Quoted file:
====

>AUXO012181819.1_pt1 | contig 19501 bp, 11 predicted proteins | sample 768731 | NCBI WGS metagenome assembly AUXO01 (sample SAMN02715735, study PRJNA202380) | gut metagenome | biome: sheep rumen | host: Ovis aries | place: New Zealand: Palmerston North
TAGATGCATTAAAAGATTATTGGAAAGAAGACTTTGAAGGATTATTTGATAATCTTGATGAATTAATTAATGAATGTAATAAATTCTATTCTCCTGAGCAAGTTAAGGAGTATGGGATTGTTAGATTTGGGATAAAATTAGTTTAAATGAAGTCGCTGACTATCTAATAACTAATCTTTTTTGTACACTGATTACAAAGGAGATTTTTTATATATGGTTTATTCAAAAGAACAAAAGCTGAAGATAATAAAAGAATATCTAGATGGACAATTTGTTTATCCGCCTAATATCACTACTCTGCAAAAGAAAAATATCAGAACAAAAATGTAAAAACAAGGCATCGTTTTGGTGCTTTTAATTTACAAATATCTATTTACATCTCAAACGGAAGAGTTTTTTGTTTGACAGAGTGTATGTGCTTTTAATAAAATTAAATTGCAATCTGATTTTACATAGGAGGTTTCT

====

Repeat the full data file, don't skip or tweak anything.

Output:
>AUXO012181819.1_pt1 | contig 19501 bp, 11 predicted proteins | sample 768731 | NCBI WGS metagenome assembly AUXO01 (sample SAMN02715735, study PRJNA202380) | gut metagenome | biome: sheep rumen | host: Ovis aries | place: New Zealand: Palmerston North
TAGATGCATTAAAAGATTATTGGAAAGAAGACTTTGAAGGATTATTTGATAATCTTGATGAATTAATTAATGAATGTAATAAATTCTATTCTCCTGAGCAAGTTAAGGAGTATGGGATTGTTAGATTTGGGATAAAATTAGTTTAAATGAAGTCGCTGACTATCTAATAACTAATCTTTTTTGTACACTGATTACAAAGGAGATTTTTTATATATGGTTTATTCAAAAGAACAAAAGCTGAAGATAATAAAAGAATATCTAGATGGACAATTTGTTTATCCGCCTAATATCACTACTCTGCAAAAGAAAAATATCAGAACAAAAATGTAAAAACAAGGCATCGTTTTGGTGCTTTTAATTTACAAATATCTATTTACATCTCAAACGGAAGAGTTTTTTGTTTGACAGAGTGTATGTGCTTTTAATAAAATTAAATTGCAATCTGATTTTACATAGGAGGTTTCT